Nice Post! As I work for a large company with many branches, I have had to work closely with the various Responsible Head of Quality. My experience has shown that one has to understand the Quality “Person” to be able to understand their individual needs. Some are more prone to checking the basic fundimentals such as the font,size, shades of grey, etc of the documentation while others are extremely stroppy with spelling and grammer and yet have no idea of the various tests that are to be performed. Others ignore this and show a keen interest in the why, when, and what’s of the script that one is bombarded with so many questions that one starts to question your own protocol writing skills!! lol.

    As every person has a different outlook/way of doing something such as protocols, as a Protocol writer/executioner (grin..) at least ones life will never be boring.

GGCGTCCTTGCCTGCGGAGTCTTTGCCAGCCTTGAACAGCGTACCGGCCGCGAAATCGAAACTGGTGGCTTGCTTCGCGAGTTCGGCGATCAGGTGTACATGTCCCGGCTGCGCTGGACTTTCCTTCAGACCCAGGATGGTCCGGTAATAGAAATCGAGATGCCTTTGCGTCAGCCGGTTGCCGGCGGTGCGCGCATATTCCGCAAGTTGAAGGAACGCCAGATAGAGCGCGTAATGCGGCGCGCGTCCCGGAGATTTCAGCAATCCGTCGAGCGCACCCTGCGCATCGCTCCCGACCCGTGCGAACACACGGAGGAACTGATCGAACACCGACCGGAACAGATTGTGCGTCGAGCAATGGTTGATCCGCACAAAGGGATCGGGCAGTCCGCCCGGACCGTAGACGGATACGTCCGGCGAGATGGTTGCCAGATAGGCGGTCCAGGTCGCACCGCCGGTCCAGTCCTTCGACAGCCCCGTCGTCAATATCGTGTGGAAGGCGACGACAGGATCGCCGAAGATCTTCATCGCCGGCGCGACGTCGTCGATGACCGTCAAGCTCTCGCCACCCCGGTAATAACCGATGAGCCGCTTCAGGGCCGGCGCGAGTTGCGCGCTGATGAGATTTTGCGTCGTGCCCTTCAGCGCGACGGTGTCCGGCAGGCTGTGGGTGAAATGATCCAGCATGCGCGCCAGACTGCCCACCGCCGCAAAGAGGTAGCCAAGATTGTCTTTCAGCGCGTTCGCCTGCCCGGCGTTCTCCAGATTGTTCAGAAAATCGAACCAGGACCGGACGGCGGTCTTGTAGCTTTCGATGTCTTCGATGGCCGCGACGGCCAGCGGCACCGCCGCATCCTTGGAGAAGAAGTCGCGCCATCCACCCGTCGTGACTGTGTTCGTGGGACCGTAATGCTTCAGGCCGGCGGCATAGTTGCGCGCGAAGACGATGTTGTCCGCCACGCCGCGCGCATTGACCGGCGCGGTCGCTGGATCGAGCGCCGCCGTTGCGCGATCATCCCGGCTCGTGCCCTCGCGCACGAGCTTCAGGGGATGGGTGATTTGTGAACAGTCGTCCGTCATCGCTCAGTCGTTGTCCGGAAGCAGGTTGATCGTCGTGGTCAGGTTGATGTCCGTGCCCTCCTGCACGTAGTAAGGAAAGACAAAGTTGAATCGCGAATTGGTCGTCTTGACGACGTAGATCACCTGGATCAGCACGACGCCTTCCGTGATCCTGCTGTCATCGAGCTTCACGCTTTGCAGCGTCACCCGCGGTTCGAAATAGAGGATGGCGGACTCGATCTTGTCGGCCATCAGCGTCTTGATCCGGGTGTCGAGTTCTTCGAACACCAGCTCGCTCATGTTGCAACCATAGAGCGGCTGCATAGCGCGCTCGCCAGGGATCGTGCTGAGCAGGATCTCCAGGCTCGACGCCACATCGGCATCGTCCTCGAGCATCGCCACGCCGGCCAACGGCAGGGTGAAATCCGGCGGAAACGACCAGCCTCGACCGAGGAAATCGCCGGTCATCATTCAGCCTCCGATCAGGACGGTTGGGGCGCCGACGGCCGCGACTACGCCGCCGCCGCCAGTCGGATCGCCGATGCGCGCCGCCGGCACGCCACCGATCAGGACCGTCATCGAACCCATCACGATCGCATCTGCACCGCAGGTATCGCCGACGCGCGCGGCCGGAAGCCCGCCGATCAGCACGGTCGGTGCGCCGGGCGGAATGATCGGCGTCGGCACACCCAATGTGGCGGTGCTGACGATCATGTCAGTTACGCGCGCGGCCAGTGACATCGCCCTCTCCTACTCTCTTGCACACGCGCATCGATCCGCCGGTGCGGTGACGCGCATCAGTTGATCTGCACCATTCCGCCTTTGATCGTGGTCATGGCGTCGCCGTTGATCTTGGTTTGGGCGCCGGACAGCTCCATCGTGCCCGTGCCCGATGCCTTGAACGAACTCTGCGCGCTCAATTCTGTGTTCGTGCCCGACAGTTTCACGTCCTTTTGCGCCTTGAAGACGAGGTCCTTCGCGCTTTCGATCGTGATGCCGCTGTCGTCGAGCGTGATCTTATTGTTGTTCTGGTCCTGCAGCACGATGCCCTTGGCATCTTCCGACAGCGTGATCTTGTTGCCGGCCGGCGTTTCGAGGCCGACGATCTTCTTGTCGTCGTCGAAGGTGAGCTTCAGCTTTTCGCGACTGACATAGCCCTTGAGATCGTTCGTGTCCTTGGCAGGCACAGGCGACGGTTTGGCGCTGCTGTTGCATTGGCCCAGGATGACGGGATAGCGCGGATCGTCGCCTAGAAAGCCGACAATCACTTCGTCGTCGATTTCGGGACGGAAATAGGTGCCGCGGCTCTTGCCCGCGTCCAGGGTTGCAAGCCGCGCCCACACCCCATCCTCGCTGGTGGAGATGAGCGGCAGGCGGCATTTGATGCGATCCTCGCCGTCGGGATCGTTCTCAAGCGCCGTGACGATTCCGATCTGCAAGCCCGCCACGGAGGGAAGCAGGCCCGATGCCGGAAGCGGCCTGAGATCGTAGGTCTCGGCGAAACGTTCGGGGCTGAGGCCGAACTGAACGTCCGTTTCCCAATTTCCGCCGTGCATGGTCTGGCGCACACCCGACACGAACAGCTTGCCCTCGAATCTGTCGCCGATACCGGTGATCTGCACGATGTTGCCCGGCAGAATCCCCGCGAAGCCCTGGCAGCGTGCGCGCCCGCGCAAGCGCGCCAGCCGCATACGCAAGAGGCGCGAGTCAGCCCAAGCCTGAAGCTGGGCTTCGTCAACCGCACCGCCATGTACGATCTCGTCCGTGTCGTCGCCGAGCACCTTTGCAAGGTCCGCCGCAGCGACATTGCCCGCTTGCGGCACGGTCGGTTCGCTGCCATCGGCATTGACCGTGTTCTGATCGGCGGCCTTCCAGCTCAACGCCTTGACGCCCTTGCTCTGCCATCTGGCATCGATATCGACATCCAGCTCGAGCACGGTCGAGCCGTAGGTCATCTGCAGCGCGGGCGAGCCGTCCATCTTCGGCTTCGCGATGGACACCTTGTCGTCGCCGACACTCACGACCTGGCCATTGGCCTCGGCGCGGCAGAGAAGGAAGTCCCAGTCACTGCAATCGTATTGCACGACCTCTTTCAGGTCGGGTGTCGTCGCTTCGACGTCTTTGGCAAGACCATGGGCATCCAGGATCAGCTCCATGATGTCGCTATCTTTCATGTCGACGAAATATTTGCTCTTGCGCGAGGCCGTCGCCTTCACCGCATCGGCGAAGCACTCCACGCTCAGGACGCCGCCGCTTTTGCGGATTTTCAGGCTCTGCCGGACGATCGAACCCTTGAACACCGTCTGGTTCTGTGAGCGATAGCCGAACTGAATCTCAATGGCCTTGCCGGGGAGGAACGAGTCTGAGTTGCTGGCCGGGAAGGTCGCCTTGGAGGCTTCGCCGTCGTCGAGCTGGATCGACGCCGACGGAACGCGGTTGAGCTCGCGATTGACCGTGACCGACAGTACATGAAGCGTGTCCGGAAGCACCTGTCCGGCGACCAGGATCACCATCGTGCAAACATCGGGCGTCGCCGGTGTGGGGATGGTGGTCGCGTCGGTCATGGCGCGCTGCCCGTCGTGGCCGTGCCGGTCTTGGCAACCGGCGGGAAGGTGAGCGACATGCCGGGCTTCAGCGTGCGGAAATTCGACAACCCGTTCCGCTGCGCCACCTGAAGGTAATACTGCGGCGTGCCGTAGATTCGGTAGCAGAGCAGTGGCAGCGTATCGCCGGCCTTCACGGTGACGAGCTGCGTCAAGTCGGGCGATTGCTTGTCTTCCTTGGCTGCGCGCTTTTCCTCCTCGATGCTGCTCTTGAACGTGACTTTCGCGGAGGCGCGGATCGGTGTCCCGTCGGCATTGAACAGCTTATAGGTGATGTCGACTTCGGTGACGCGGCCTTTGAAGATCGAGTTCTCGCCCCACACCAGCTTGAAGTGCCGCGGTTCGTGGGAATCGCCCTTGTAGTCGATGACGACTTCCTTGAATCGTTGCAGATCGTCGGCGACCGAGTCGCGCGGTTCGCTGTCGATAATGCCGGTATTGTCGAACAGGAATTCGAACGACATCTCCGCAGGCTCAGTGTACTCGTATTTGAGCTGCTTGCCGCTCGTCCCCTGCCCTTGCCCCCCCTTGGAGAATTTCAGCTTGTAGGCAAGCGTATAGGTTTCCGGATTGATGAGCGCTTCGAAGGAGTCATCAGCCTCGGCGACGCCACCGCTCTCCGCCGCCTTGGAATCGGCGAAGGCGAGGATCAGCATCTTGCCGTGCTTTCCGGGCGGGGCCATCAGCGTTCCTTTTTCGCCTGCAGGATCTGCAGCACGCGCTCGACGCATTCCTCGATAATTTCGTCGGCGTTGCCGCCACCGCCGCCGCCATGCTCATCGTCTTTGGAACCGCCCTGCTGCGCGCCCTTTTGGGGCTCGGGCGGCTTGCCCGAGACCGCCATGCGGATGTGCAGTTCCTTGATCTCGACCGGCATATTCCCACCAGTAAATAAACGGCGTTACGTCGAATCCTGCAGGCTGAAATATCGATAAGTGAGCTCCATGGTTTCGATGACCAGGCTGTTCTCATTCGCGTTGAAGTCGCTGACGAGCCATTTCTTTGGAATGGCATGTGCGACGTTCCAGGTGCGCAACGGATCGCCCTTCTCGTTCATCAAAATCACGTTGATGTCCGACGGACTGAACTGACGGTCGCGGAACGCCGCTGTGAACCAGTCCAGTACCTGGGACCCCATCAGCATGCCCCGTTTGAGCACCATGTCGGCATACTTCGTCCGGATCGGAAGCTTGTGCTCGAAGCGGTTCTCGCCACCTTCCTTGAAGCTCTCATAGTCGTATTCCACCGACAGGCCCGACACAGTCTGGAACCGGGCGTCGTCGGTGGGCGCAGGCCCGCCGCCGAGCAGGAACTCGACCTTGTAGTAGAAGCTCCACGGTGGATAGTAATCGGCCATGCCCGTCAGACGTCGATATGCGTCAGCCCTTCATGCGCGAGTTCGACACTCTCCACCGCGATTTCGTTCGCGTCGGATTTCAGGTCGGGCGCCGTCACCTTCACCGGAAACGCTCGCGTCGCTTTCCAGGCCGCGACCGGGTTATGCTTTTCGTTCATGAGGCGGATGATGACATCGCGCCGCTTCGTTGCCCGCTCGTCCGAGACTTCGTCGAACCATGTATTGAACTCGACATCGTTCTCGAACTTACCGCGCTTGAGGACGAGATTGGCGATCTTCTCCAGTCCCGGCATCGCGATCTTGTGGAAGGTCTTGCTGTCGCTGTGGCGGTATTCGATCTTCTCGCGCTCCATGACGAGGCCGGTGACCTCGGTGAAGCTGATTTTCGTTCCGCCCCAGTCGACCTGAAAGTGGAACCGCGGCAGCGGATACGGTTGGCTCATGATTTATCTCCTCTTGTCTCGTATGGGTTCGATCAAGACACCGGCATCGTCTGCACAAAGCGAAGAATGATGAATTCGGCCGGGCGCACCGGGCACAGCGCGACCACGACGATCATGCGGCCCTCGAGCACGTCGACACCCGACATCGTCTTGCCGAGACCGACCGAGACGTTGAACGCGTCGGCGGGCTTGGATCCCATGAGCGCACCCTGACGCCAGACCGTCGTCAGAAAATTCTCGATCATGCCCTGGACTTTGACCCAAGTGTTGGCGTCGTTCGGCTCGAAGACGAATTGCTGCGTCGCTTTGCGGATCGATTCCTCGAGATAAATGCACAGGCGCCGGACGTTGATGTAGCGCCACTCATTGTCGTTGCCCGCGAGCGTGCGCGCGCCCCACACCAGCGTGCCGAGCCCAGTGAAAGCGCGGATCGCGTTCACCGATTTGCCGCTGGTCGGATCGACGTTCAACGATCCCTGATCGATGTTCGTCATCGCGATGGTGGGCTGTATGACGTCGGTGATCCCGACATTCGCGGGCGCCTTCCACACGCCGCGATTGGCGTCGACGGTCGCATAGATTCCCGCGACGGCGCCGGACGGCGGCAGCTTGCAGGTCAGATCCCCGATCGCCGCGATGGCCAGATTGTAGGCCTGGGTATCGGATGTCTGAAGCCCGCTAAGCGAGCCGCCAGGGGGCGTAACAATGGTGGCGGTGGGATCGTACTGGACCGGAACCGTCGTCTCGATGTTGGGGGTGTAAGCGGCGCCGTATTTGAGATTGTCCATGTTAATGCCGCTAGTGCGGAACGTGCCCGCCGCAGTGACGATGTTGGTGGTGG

Keep the posts rolling. Tx

  • waynem

    Nice Post! As I work for a large company with many branches, I have had to work closely with the various Responsible Head of Quality. My experience has shown that one has to understand the Quality “Person” to be able to understand their individual needs. Some are more prone to checking the basic fundimentals such as the font,size, shades of grey, etc of the documentation while others are extremely stroppy with spelling and grammer and yet have no idea of the various tests that are to be performed. Others ignore this and show a keen interest in the why, when, and what’s of the script that one is bombarded with so many questions that one starts to question your own protocol writing skills!! lol.

    As every person has a different outlook/way of doing something such as protocols, as a Protocol writer/executioner (grin..) at least ones life will never be boring.